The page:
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The 25 Year Environment Plan launched

Defra Nobel House signageThe Government has launched the long-awaited 25 Year Environment Plan. Within it are the (safe, commitment-free) targets:

  • creating or restoring 500,000 hectares of wildlife-rich habitat outside the protected site network, focusing on priority habitats as part of a wider set of land management changes providing extensive benefits
  • taking action to recover threatened, iconic or economically important species of animals, plants and fungi, and where possible to prevent human induced extinction or loss of known threatened species in England and the Overseas Territories
  • safeguarding and enhancing the beauty of our natural scenery and improving its environmental value while being sensitive to considerations of its heritage.

Whilst it would be nice to see these translate into cash on the table for traditional orchards, it seems unlikely. It is, however, another string to the increasingly long bow of quotable Government guidance and statute indicating that we need to be making decisions that benefit wildlife, biodiversity, greenspace, countryside, and heritage, but without strong legal backing, authorities are likely continue to disregard them in favour of development and short-term financial interests. The 25 Year Environment Plan will – like many other plans, laws, reviews and reports – have little effect.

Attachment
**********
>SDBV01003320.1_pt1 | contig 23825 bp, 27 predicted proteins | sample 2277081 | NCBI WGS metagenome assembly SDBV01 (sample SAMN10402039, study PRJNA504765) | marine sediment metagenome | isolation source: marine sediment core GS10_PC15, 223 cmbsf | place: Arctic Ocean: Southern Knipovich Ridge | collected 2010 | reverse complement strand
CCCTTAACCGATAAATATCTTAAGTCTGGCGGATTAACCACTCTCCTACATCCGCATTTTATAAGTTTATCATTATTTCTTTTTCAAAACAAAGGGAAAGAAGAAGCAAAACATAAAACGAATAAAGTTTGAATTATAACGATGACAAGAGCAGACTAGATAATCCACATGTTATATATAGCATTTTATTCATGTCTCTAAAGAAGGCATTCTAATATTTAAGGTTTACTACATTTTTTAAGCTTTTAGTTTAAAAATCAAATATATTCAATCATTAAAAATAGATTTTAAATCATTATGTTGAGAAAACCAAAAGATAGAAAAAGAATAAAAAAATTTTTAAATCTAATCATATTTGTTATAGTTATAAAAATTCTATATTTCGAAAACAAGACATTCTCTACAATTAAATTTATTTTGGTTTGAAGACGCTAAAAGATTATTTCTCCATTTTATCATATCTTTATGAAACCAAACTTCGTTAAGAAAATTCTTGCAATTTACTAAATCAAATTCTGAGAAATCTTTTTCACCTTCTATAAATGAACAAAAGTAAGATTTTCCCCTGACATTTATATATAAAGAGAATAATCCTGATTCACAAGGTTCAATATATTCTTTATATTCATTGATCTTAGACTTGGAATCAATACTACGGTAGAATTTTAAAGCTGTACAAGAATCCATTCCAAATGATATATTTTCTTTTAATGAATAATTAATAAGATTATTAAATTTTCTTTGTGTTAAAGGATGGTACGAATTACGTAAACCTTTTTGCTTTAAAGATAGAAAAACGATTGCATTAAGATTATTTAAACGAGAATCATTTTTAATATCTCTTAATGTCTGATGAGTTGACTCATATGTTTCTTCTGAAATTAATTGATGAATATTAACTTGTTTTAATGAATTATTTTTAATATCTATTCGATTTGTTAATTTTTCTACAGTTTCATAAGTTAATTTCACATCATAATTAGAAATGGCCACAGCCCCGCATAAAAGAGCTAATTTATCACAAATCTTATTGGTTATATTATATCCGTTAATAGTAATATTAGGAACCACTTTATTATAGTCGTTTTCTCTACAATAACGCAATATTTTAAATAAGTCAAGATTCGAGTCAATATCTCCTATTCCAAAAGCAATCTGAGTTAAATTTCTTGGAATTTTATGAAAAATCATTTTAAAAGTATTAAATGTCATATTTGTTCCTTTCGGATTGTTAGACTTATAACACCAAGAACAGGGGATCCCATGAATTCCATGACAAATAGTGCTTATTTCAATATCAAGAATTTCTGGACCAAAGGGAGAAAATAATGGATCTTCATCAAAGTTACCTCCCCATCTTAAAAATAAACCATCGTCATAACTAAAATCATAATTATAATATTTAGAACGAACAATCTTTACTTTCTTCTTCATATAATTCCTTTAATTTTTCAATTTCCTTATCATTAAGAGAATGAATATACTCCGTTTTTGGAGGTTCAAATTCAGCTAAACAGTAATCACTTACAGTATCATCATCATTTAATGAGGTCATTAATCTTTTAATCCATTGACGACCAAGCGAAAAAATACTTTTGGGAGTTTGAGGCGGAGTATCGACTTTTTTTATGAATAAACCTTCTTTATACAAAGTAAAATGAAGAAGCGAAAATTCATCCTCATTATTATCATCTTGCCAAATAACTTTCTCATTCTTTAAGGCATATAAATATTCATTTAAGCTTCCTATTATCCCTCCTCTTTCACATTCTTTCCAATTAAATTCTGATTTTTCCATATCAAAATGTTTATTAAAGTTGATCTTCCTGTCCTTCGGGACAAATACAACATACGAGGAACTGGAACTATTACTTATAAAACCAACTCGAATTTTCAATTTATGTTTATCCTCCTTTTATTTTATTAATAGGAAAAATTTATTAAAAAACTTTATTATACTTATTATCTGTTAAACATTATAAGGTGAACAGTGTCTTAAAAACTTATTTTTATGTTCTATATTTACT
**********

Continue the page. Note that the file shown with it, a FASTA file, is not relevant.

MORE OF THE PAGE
Other targets concern the plastic pollution blighting so much of the world. Of one target, that of eliminating ‘avoidable plastic waste’ (undefined) by 2042, to say that this kicks the plastic bottle into the long grass is an understatement. More like kicking it into the wood pasture. Plastic-free aisles in supermarkets got a mention, though I suspect these will only serve as another way for a minority of environmentally-aware consumers to be charged yet another premium on their fairly-traded, organic, ethically farmed, low food-miles, GMO-free goods. Perhaps a step in the right direction but by no means should this be considered as ‘box ticked’. Given the choice, consumers, in the main, choose cheap over environmentally friendly. Plastic-free ailes are nothing more than a packaging fudge, and one that smells suspiciously like it was suggested by the supermarkets.

Some solace can be taken from the welcome announcements from Iceland and McDonalds that they intend to go plastic free, and a commitment from the latter that they will start recycling. Again, this is welcome, but it also reveals that despite two decades of availability of recycling facilities, they have, heretofore, thrown everything into general waste .

 

*Opinions are not necessarily shared by PTES

 

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